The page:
Al-Qaida's latest offensive appears to be taking place on computer and television screens, and uses techniques associated more with Madison Avenue than Fallujah.
Although viewership is difficult to measure, analysts say the group's videos seem to be reaching a wider audience than ever, piggybacking on the popularity of blogs and video-sharing programs like YouTube. Key to the operation are two broadcast anchors, Libyan firebrand Abu Laith al-Libi and an American fugitive, Adam Yehiye Gadahn.
"You're losing on all fronts, and losing big time," Gadahn, also known as Azzam al-Amriki, told President Bush in an Internet video posted this week on YouTube.
Al-Qaida's as-Sahab media wing already has released 48 videos this year, on a pace to double last year's output of 58 videos, according to Virginia-based IntelCenter, a firm that tracks and analyzes the material. In 2005, the terror group released 16 videos.
Groups in Iraq's predominantly Sunni Arab insurgency, including an al-Qaida affiliate, are also boosting video output and quality. Even the Taliban, which frowned upon cameras when it ruled Afghanistan, has been issuing videos.
"They're all ramping up their propaganda campaigns," said Jeremy Binnie, a terrorism analyst with the Jane's military affairs consultancy in London.
Although no in-depth studies have been done on the impact of such videos, Binnie said, "We've got enough case studies that show the jihadist media does play a role in radicalizing people."
He cited the New Jersey case in which young men were charged with plotting to kill soldiers at Fort Dix. Officials said the men had watched terror training videos, clips featuring Osama bin Laden and tapes of armed attacks on U.S. military personnel.
Binnie said recent terror plots in Europe also involved participants who watched such videos. Jihadist media "played a significant part in radicalizing these guys as teenagers," he said.
Gadahn, once a California heavy metal aficionado named Adam Perlman, changed his name, his religion and his attitude toward his native land and appears to have taken a job as al-Qaida's news anchor. U.S. authorities charged him with treason for working with al-Qaida.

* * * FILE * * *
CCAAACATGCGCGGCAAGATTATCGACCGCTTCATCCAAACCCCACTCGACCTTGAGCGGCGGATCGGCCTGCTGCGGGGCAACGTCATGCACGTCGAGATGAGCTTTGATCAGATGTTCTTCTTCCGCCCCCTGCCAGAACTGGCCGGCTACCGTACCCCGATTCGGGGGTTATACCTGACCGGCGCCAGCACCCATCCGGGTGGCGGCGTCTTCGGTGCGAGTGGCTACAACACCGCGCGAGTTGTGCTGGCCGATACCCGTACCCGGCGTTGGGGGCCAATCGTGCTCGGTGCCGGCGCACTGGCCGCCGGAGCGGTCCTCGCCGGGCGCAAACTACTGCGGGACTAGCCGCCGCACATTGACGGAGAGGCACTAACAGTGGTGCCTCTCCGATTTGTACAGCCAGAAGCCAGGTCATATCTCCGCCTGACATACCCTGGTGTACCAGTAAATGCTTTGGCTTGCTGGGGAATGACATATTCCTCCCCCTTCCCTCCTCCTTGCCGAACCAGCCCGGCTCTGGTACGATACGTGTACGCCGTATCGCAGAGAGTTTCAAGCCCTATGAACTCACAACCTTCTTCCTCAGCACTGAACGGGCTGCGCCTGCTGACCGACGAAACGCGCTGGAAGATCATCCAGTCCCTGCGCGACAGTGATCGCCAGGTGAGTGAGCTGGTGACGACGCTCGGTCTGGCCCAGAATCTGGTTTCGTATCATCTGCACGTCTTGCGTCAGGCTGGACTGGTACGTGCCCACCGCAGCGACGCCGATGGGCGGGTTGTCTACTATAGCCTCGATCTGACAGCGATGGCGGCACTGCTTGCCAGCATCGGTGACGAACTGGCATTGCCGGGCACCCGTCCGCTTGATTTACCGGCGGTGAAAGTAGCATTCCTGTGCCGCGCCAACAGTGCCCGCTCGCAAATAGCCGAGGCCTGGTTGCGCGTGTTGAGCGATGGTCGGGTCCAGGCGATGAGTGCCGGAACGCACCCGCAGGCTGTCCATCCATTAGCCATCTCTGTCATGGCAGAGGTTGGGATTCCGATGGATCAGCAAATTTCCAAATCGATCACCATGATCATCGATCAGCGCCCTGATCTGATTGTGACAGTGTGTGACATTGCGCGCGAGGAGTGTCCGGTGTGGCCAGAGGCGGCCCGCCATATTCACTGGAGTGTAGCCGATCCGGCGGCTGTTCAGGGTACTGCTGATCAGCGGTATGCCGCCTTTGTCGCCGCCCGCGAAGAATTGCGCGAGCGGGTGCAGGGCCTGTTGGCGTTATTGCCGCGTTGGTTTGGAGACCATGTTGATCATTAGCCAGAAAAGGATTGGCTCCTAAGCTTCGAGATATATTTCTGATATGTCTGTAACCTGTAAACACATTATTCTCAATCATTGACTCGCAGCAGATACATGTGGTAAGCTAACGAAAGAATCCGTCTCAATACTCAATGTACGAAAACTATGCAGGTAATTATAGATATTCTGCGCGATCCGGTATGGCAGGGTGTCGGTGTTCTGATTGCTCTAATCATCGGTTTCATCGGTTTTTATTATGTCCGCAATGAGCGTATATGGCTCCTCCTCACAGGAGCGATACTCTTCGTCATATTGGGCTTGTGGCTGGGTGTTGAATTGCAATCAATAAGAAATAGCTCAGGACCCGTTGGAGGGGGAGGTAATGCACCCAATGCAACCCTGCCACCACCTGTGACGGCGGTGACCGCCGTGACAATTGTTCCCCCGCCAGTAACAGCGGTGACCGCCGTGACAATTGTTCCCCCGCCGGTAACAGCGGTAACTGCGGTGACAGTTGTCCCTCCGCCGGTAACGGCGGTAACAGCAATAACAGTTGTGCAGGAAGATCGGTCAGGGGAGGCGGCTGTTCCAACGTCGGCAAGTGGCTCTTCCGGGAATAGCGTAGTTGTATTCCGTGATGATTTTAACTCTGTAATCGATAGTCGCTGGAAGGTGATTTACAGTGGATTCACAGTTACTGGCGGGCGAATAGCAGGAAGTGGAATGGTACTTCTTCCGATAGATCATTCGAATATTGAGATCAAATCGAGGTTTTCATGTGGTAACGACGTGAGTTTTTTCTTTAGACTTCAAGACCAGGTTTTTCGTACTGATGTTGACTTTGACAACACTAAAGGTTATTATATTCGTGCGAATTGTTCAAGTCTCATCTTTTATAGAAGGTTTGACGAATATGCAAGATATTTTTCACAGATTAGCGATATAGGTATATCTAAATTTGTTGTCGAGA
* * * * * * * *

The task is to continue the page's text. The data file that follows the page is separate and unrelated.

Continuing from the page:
An Internet link introduced his latest clip as a "Message from the Mujahedeen Brother" and shows Gadahn with flowing beard, glasses and turban.
Al-Qaida's as-Sahab media operation, which is thought to be based in Pakistan, releases its offerings in multiple video formats that can even play on mobile phones.
One recent release offered English-speakers the opportunity to listen to the original Arabic and read subtitles or opt for English dubbing, said Ben Venzke, IntelCenter's chief executive. Text transcripts for media coverage of jihadist speeches are routinely issued in Arabic and English and sometimes French and Urdu, he added.
The videos feature promotional title screens and animated graphics. A couple of recent versions were shot in wide-screen format, Venzke said. "We're expecting their next step to be high-definition TV."
Signs point to the heightened release tempo being a deliberate strategy directed by al-Qaida's senior leadership.
Recent video from al-Qaida No. 2 Ayman al-Zawahri and al-Libi have stressed the importance of the group's video wing. Al-Libi recently urged Islamic insurgents in Somalia, who have mostly ignored the medium, to begin using videos to foster awareness of their fight, Venzke said.
"The exposure these things get now is very significant and moves quickly," he said. "Just look at the media coverage alone, not just in the States but all over the world. Younger people share these videos just like you and I share text e-mails. Some of these are getting huge exposure."
Audiences vary from budding terrorists to those bent on stopping them.
Mustafa Alani, an Iraqi security analyst, said he repeatedly watched a recent video from a man claiming to be al-Qaida's new leader in Afghanistan, Mustafa Abu al-Yazeed, to get a flavor for the man's intelligence and grasp of objectives.
"You get a personal connection to these people through video. I was impressed with his speech and the way he presented the policies of al-Qaida," said Alani, a Sunni Arab who was exiled from Iraq by Saddam Hussein's regime and now works for the Dubai-based Gulf Research Center.
For Western analysts, the biggest worry is the videos in English may help groups recruit the most dangerous kind of terrorist — someone who has a Western passport and is familiar with the culture of the country he wants to attack, like the British citizens of Pakistani origin who staged the London transit bombings.
"They're interested in influencing that audience," said Binnie, the analyst at Jane's. "It's easier to conduct operations in the U.K. or the U.S. if you've already got a passport and know the culture."